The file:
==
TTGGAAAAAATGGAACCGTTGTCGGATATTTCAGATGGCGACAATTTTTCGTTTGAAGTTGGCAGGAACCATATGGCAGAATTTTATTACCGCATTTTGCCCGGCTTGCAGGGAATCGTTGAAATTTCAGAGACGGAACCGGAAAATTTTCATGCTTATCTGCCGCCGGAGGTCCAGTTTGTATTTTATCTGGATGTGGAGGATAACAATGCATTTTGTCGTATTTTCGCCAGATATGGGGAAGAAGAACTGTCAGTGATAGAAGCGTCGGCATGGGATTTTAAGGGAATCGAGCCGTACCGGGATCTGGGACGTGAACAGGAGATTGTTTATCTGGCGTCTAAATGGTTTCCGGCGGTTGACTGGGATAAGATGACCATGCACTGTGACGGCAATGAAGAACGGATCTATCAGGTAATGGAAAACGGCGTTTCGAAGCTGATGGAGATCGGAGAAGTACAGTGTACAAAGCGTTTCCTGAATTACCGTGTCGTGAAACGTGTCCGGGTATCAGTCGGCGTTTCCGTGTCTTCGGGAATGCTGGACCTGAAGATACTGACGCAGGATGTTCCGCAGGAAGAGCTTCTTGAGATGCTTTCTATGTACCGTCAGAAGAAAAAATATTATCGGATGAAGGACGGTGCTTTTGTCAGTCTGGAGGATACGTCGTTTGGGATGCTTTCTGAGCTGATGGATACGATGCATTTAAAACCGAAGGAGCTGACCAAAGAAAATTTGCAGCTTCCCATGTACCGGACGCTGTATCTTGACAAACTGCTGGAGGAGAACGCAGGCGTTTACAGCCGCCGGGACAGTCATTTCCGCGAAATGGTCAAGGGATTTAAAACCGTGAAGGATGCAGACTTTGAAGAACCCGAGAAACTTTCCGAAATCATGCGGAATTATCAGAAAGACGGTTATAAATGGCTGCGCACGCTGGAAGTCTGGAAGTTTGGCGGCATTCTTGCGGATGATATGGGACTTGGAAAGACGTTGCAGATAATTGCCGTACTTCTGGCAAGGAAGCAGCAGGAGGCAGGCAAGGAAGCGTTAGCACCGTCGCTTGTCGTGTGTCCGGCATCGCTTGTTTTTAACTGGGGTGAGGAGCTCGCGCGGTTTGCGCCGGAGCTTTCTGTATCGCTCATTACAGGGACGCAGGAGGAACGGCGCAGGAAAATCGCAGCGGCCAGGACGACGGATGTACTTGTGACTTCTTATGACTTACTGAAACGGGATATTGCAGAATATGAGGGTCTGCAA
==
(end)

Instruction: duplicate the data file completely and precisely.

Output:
TTGGAAAAAATGGAACCGTTGTCGGATATTTCAGATGGCGACAATTTTTCGTTTGAAGTTGGCAGGAACCATATGGCAGAATTTTATTACCGCATTTTGCCCGGCTTGCAGGGAATCGTTGAAATTTCAGAGACGGAACCGGAAAATTTTCATGCTTATCTGCCGCCGGAGGTCCAGTTTGTATTTTATCTGGATGTGGAGGATAACAATGCATTTTGTCGTATTTTCGCCAGATATGGGGAAGAAGAACTGTCAGTGATAGAAGCGTCGGCATGGGATTTTAAGGGAATCGAGCCGTACCGGGATCTGGGACGTGAACAGGAGATTGTTTATCTGGCGTCTAAATGGTTTCCGGCGGTTGACTGGGATAAGATGACCATGCACTGTGACGGCAATGAAGAACGGATCTATCAGGTAATGGAAAACGGCGTTTCGAAGCTGATGGAGATCGGAGAAGTACAGTGTACAAAGCGTTTCCTGAATTACCGTGTCGTGAAACGTGTCCGGGTATCAGTCGGCGTTTCCGTGTCTTCGGGAATGCTGGACCTGAAGATACTGACGCAGGATGTTCCGCAGGAAGAGCTTCTTGAGATGCTTTCTATGTACCGTCAGAAGAAAAAATATTATCGGATGAAGGACGGTGCTTTTGTCAGTCTGGAGGATACGTCGTTTGGGATGCTTTCTGAGCTGATGGATACGATGCATTTAAAACCGAAGGAGCTGACCAAAGAAAATTTGCAGCTTCCCATGTACCGGACGCTGTATCTTGACAAACTGCTGGAGGAGAACGCAGGCGTTTACAGCCGCCGGGACAGTCATTTCCGCGAAATGGTCAAGGGATTTAAAACCGTGAAGGATGCAGACTTTGAAGAACCCGAGAAACTTTCCGAAATCATGCGGAATTATCAGAAAGACGGTTATAAATGGCTGCGCACGCTGGAAGTCTGGAAGTTTGGCGGCATTCTTGCGGATGATATGGGACTTGGAAAGACGTTGCAGATAATTGCCGTACTTCTGGCAAGGAAGCAGCAGGAGGCAGGCAAGGAAGCGTTAGCACCGTCGCTTGTCGTGTGTCCGGCATCGCTTGTTTTTAACTGGGGTGAGGAGCTCGCGCGGTTTGCGCCGGAGCTTTCTGTATCGCTCATTACAGGGACGCAGGAGGAACGGCGCAGGAAAATCGCAGCGGCCAGGACGACGGATGTACTTGTGACTTCTTATGACTTACTGAAACGGGATATTGCAGAATATGAGGGTCTGCAA